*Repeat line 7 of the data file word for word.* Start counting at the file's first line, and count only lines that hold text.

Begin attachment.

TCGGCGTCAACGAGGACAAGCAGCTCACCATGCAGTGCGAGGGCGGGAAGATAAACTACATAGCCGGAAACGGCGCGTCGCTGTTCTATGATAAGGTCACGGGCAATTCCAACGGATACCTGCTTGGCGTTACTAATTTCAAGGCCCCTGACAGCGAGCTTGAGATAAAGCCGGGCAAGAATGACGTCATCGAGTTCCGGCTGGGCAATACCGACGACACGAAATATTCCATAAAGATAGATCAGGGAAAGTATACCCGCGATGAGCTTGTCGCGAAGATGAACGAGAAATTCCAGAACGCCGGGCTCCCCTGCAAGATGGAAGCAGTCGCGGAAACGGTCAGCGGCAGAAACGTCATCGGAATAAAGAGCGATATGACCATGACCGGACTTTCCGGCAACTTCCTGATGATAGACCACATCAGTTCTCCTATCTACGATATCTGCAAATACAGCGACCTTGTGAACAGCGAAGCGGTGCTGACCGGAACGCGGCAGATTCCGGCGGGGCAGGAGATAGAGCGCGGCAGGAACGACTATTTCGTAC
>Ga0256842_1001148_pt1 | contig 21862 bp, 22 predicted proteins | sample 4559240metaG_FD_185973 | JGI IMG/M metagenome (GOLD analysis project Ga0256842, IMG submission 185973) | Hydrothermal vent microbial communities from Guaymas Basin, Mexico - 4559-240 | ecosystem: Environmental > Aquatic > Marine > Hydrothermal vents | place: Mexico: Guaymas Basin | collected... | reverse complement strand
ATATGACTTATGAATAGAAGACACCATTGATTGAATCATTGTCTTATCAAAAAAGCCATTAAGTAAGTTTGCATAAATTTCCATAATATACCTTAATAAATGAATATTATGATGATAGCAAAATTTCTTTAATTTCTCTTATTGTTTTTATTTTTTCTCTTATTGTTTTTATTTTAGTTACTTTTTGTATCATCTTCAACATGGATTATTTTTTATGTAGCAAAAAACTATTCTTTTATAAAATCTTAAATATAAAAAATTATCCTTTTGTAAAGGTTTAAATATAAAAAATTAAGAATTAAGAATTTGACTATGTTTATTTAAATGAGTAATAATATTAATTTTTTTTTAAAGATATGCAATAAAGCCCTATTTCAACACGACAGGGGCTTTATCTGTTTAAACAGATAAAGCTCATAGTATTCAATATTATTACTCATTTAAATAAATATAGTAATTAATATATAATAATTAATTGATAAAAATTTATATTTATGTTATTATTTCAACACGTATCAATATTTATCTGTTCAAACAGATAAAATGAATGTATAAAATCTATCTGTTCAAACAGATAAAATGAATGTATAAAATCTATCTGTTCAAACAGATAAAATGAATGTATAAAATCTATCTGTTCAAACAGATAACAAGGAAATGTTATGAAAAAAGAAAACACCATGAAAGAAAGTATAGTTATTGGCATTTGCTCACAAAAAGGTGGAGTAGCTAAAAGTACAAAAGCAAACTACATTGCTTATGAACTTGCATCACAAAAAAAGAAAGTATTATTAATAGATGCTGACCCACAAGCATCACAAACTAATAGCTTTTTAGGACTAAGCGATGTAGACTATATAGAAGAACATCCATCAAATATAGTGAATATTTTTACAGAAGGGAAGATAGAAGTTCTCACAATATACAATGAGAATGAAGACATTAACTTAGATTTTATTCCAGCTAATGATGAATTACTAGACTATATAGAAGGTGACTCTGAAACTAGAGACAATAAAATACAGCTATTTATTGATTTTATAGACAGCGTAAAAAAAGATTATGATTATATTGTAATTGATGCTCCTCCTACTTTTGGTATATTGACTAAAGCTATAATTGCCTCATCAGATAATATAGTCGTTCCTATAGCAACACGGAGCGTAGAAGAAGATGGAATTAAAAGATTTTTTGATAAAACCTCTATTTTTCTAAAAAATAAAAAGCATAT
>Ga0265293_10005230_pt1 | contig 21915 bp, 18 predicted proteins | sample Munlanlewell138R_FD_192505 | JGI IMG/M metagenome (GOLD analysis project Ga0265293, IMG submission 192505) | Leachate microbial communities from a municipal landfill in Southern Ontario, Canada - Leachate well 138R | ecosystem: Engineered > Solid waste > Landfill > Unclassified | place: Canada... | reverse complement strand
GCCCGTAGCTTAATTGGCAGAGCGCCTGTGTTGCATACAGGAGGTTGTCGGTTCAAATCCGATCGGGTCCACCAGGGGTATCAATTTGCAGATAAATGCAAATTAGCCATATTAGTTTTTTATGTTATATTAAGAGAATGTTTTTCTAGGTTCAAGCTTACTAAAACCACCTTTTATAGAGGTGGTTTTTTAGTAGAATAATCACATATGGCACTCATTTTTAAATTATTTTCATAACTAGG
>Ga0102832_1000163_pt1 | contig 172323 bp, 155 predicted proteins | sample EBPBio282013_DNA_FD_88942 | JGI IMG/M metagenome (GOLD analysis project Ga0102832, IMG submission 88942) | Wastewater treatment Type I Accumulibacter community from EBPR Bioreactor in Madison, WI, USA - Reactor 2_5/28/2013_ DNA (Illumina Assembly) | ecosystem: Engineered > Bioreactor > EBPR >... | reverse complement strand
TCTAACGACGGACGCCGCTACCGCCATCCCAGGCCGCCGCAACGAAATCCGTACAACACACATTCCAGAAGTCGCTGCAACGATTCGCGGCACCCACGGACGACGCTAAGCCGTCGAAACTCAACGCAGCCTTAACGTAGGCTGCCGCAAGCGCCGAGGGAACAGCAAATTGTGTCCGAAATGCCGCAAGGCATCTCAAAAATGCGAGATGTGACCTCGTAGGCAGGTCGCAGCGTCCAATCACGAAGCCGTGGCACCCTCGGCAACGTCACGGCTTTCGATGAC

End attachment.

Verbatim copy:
TCTAACGACGGACGCCGCTACCGCCATCCCAGGCCGCCGCAACGAAATCCGTACAACACACATTCCAGAAGTCGCTGCAACGATTCGCGGCACCCACGGACGACGCTAAGCCGTCGAAACTCAACGCAGCCTTAACGTAGGCTGCCGCAAGCGCCGAGGGAACAGCAAATTGTGTCCGAAATGCCGCAAGGCATCTCAAAAATGCGAGATGTGACCTCGTAGGCAGGTCGCAGCGTCCAATCACGAAGCCGTGGCACCCTCGGCAACGTCACGGCTTTCGATGAC